Telepresence calls in mobility, social collaboration

Efforts to integrate videoconferencing in mobile devices "natural" evolution with rapid mobile developments and proliferation of social networks, but device support and bandwidth still key challenges, note market players.
Written by Ellyne Phneah, Contributor

Telepresence capabilities will be increasingly integrated into mobile devices and social media, but device support and bandwidth problems will remain key challenges, market players note.

Organizations are already using videoconferencing tools to save money, increase productivity and reduce travel time. Now, the rise of smartphones and tablets is ushering an era of ubiquitous video delivered from specialized high-end telepresence rooms through to personal desktop and mobile devices, Tony Czipak, head of portfolio and partnerships of BT Asia-Pacific, told ZDNet Asia in an e-mail.

Nick Hawkins, technology consulting group director of Polycom Asia-Pacific, explained that with technological innovations around mobile devices and the ever-changing nature of the workplace, it is a "natural evolution" to incorporate enterprise-grade video onto these devices.

Companies increasingly also understand these tools will be key in meeting business imperatives and organizational demands for greater flexibility and responsiveness in the workplace, Hawkins said in an e-mail.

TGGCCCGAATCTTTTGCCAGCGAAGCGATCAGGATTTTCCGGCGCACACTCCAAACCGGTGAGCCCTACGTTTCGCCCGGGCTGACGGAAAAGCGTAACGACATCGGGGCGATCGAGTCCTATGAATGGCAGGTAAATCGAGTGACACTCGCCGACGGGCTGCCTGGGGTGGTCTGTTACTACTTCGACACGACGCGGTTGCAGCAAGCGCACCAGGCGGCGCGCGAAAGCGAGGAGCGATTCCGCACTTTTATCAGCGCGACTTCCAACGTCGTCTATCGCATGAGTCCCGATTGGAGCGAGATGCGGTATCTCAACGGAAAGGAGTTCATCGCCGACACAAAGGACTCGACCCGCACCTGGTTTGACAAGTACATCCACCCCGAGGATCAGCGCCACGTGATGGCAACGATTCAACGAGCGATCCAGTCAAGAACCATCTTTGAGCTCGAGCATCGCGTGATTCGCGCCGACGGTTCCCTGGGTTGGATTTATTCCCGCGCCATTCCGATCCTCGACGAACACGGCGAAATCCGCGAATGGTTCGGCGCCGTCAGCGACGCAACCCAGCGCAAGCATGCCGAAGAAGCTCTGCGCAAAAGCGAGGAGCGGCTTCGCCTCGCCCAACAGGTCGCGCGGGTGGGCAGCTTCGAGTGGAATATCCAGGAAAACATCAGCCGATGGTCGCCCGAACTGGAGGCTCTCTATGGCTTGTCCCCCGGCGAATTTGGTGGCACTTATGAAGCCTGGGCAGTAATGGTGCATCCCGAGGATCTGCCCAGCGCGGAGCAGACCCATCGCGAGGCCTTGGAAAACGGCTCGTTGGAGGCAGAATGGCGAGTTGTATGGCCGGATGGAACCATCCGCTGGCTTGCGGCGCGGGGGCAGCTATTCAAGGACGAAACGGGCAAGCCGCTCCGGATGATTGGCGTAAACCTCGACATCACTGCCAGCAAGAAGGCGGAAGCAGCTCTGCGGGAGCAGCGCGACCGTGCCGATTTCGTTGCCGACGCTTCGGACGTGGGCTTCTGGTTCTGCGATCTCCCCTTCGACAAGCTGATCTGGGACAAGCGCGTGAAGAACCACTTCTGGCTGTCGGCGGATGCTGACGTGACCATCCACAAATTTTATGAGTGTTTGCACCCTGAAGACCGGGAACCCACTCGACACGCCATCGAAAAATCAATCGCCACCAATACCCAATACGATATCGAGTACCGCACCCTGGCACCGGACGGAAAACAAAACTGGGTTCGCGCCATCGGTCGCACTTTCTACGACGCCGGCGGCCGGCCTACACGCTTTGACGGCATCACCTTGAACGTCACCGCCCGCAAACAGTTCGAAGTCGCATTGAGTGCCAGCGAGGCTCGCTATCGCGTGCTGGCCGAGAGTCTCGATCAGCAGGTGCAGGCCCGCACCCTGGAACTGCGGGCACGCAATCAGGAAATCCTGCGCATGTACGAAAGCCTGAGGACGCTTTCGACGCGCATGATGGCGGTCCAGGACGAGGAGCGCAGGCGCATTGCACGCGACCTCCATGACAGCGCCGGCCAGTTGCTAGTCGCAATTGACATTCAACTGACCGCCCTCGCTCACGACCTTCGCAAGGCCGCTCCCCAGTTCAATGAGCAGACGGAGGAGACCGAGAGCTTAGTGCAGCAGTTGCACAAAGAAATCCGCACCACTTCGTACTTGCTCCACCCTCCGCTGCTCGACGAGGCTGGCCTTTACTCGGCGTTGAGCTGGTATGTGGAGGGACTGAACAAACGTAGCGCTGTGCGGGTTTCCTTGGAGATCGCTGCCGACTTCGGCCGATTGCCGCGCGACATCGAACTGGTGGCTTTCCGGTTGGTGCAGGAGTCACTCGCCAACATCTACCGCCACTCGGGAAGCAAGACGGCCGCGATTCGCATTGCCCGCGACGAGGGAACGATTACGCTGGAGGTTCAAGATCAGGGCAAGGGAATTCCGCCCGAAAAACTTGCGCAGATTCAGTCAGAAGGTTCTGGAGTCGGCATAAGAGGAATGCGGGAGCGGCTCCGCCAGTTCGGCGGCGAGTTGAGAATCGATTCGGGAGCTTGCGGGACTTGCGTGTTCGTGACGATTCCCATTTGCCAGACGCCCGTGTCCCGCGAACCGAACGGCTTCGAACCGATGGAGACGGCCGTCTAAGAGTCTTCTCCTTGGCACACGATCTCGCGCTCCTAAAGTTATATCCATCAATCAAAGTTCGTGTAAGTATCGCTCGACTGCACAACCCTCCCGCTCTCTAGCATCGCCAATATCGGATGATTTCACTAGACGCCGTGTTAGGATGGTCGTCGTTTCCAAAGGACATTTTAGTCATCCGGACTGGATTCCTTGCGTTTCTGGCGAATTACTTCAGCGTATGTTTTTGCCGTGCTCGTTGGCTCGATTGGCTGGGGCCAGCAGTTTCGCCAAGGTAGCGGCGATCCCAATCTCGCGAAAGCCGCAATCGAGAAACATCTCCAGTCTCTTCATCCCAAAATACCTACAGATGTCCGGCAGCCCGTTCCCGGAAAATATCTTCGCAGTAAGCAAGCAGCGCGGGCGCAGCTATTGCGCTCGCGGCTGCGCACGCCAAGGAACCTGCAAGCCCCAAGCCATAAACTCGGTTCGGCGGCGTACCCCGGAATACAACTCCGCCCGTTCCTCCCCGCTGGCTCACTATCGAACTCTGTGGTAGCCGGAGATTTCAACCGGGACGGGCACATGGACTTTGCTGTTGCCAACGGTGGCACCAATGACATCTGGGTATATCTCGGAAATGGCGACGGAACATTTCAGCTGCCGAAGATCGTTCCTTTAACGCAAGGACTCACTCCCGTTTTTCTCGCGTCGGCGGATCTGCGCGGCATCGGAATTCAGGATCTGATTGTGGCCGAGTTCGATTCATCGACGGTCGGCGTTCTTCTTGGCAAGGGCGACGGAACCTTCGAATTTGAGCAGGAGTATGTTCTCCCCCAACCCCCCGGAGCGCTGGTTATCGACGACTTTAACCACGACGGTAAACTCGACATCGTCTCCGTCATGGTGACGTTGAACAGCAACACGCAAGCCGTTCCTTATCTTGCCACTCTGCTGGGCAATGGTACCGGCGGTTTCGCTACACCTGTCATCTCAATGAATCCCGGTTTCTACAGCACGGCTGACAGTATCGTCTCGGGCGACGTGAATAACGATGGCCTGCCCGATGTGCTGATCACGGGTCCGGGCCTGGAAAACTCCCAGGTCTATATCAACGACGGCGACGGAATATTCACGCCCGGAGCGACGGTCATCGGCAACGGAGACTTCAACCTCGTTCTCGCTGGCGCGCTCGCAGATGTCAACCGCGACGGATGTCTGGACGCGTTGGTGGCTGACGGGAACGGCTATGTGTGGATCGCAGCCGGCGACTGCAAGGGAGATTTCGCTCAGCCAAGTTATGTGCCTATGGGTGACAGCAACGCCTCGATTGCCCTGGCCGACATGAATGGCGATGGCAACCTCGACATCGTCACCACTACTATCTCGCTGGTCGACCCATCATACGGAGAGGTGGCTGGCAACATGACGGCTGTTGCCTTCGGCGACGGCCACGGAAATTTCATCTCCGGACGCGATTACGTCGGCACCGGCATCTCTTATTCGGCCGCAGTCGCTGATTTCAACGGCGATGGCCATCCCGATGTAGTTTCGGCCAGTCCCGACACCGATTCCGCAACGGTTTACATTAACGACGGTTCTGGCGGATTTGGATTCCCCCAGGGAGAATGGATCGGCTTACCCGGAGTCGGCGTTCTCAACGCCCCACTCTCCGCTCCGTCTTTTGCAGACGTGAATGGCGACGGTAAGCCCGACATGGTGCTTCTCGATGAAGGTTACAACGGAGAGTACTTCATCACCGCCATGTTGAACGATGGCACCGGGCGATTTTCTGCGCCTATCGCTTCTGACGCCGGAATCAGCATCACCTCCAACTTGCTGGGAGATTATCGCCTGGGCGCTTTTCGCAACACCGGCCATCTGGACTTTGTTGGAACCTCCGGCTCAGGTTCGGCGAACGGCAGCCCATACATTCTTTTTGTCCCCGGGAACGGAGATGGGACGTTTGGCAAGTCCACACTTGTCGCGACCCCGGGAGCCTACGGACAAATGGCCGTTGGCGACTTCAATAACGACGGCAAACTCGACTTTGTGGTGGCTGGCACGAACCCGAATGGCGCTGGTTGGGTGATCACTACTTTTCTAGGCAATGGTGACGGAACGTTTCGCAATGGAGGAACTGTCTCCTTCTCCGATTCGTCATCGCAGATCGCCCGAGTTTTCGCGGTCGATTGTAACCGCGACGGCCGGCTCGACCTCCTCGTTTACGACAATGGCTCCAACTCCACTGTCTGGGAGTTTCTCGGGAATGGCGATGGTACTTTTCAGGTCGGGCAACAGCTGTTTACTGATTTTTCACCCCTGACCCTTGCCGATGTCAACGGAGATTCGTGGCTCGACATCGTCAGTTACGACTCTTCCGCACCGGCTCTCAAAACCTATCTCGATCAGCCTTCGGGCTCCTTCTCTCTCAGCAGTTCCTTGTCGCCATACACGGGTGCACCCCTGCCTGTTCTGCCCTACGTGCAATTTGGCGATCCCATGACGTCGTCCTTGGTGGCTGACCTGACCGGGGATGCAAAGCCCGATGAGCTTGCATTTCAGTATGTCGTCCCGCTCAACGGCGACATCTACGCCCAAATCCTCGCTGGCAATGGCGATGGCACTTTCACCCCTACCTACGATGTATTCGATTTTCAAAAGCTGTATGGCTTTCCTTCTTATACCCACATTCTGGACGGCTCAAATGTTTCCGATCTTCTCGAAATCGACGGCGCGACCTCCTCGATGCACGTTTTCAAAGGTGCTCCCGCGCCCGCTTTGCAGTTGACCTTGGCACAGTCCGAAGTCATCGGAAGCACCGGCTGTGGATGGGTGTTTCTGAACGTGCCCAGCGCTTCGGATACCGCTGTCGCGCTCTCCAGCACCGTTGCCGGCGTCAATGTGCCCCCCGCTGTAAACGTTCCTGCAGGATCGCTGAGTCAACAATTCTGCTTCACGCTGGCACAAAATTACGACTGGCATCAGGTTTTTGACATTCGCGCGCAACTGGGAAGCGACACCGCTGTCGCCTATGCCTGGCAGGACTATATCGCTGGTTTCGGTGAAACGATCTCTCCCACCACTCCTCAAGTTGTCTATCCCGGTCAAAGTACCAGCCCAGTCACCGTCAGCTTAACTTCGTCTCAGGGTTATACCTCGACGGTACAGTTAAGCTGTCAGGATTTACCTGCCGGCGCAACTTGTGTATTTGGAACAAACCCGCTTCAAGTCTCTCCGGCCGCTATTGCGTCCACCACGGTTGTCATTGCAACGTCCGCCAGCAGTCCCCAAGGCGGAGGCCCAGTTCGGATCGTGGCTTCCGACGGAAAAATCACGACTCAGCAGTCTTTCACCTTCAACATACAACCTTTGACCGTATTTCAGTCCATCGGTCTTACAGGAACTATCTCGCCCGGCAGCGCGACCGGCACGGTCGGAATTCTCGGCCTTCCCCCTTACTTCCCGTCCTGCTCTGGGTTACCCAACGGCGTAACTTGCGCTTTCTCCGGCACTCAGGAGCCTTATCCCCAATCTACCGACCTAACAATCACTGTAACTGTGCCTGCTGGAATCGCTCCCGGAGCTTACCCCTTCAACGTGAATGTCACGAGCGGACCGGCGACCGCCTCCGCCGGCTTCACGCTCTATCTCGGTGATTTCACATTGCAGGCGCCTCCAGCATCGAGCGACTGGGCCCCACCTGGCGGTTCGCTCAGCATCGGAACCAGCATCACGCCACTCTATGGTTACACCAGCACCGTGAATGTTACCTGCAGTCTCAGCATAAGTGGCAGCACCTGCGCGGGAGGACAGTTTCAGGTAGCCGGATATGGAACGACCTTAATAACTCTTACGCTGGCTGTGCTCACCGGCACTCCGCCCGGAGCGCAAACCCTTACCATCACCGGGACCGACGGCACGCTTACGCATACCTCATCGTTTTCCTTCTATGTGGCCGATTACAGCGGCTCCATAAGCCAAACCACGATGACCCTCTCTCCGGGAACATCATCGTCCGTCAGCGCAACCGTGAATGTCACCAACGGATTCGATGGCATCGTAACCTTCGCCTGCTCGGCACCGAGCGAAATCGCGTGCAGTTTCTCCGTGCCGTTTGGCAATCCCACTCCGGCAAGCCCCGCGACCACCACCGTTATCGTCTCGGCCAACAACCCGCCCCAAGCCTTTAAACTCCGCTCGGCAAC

"With the incorporation of telepresence on mobile devices, this brings a new level of efficiency and productivity for the remote and mobile workforce regardless of industry," he said. "Furthermore, with this tie-in, response will be immediate, collaboration is improved, decision-making is enhanced and communication is instantaneous."

According to Simon Claringbold, Asia-Pacific vice president at LifeSize Communications, social media also has redefined user engagement with text, videos and photos but in terms of collaboration, a conference call is usually the "usual practice" for instant conversation across distances. He pointed to the ability to see and talk to everyone "as if they [were] beside you regardless of location or time".

Claringbold noted that the market for years had struggled to deliver interoperable videoconferencing tools to mobile devices, and the experience was far from the simplicity of a voicecall. However, he said things have changed and video communications today is about high-definition (HD).

He noted that while Skype, MSN, Yahoo and Apple FaceTime are limited only to its users, allowing the user to communicate with another running the same application, these tools can be accessed via different platforms including mobile and social networks. "Now, the technology is already here to interoperate and integrate all, and the ease of adoption will lend video communications across all private and social communications network," he said.

Issues of device capability, network availability
But while it is possible to deliver a richer collaborative and social experience by tying different offerings together, device capability and network availability are still challenges that need to be resolved, Subha Rama, senior analyst of enterprise communications at ABI Research, noted in an e-mail.